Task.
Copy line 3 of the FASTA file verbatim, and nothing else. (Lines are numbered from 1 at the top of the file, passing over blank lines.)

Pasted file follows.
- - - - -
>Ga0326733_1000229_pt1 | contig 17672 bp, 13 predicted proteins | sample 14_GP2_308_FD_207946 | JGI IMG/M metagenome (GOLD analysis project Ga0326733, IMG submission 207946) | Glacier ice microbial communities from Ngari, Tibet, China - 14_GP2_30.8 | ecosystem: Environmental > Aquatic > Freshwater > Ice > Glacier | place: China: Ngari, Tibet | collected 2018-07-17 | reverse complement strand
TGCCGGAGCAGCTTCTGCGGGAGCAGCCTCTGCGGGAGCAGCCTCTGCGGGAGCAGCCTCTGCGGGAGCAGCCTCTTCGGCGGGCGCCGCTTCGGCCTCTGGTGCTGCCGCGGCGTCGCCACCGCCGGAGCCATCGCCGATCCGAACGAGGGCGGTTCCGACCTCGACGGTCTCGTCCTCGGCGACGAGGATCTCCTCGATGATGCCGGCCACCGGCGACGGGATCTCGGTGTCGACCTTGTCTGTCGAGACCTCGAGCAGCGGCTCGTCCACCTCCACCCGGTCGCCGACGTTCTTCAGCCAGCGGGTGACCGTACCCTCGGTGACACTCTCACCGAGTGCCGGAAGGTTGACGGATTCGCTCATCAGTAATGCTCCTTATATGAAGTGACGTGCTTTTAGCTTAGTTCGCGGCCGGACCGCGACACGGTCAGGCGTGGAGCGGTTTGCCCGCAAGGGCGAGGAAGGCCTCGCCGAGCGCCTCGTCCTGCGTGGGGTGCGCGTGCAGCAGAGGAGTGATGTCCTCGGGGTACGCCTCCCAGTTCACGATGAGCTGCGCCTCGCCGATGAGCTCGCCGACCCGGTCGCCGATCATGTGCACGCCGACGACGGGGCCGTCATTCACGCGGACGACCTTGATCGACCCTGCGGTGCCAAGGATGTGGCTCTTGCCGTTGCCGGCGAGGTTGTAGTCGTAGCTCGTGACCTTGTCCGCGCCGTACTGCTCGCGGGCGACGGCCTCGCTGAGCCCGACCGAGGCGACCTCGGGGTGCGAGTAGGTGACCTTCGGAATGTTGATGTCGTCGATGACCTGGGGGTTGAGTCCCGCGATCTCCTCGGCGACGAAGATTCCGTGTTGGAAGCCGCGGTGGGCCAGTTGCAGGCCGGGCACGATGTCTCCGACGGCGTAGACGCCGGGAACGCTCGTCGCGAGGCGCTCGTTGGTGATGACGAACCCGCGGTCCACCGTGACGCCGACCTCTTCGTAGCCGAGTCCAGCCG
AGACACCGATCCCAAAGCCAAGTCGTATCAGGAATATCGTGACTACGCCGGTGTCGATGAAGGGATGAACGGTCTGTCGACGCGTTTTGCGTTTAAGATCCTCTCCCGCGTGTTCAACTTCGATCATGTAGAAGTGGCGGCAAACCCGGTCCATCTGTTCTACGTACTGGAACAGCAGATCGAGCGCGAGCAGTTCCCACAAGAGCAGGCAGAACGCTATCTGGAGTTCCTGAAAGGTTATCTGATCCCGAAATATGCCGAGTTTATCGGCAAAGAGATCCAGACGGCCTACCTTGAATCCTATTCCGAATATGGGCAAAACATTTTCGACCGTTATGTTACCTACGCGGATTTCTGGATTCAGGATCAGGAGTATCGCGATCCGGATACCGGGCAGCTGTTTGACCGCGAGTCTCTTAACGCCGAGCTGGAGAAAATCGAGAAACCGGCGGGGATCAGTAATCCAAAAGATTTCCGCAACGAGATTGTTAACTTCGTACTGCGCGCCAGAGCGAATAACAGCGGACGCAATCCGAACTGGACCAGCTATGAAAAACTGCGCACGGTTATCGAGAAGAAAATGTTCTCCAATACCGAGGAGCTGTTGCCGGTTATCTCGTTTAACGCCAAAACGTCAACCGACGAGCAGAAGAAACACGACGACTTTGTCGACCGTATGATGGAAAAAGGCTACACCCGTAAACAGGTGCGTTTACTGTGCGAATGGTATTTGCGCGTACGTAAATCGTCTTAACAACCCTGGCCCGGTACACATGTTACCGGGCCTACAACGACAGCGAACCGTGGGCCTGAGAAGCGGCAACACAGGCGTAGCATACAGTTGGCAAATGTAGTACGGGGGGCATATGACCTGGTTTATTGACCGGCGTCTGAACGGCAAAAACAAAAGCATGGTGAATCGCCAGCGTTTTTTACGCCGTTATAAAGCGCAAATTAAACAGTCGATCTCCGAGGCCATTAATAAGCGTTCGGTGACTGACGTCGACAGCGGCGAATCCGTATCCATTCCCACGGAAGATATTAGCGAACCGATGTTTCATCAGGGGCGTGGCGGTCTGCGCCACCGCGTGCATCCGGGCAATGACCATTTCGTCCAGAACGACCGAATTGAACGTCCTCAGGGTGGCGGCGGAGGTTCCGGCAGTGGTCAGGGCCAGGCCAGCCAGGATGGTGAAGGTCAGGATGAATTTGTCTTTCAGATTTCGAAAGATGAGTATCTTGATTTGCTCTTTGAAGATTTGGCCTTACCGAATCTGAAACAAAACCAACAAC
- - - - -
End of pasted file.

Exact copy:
AGACACCGATCCCAAAGCCAAGTCGTATCAGGAATATCGTGACTACGCCGGTGTCGATGAAGGGATGAACGGTCTGTCGACGCGTTTTGCGTTTAAGATCCTCTCCCGCGTGTTCAACTTCGATCATGTAGAAGTGGCGGCAAACCCGGTCCATCTGTTCTACGTACTGGAACAGCAGATCGAGCGCGAGCAGTTCCCACAAGAGCAGGCAGAACGCTATCTGGAGTTCCTGAAAGGTTATCTGATCCCGAAATATGCCGAGTTTATCGGCAAAGAGATCCAGACGGCCTACCTTGAATCCTATTCCGAATATGGGCAAAACATTTTCGACCGTTATGTTACCTACGCGGATTTCTGGATTCAGGATCAGGAGTATCGCGATCCGGATACCGGGCAGCTGTTTGACCGCGAGTCTCTTAACGCCGAGCTGGAGAAAATCGAGAAACCGGCGGGGATCAGTAATCCAAAAGATTTCCGCAACGAGATTGTTAACTTCGTACTGCGCGCCAGAGCGAATAACAGCGGACGCAATCCGAACTGGACCAGCTATGAAAAACTGCGCACGGTTATCGAGAAGAAAATGTTCTCCAATACCGAGGAGCTGTTGCCGGTTATCTCGTTTAACGCCAAAACGTCAACCGACGAGCAGAAGAAACACGACGACTTTGTCGACCGTATGATGGAAAAAGGCTACACCCGTAAACAGGTGCGTTTACTGTGCGAATGGTATTTGCGCGTACGTAAATCGTCTTAACAACCCTGGCCCGGTACACATGTTACCGGGCCTACAACGACAGCGAACCGTGGGCCTGAGAAGCGGCAACACAGGCGTAGCATACAGTTGGCAAATGTAGTACGGGGGGCATATGACCTGGTTTATTGACCGGCGTCTGAACGGCAAAAACAAAAGCATGGTGAATCGCCAGCGTTTTTTACGCCGTTATAAAGCGCAAATTAAACAGTCGATCTCCGAGGCCATTAATAAGCGTTCGGTGACTGACGTCGACAGCGGCGAATCCGTATCCATTCCCACGGAAGATATTAGCGAACCGATGTTTCATCAGGGGCGTGGCGGTCTGCGCCACCGCGTGCATCCGGGCAATGACCATTTCGTCCAGAACGACCGAATTGAACGTCCTCAGGGTGGCGGCGGAGGTTCCGGCAGTGGTCAGGGCCAGGCCAGCCAGGATGGTGAAGGTCAGGATGAATTTGTCTTTCAGATTTCGAAAGATGAGTATCTTGATTTGCTCTTTGAAGATTTGGCCTTACCGAATCTGAAACAAAACCAACAAC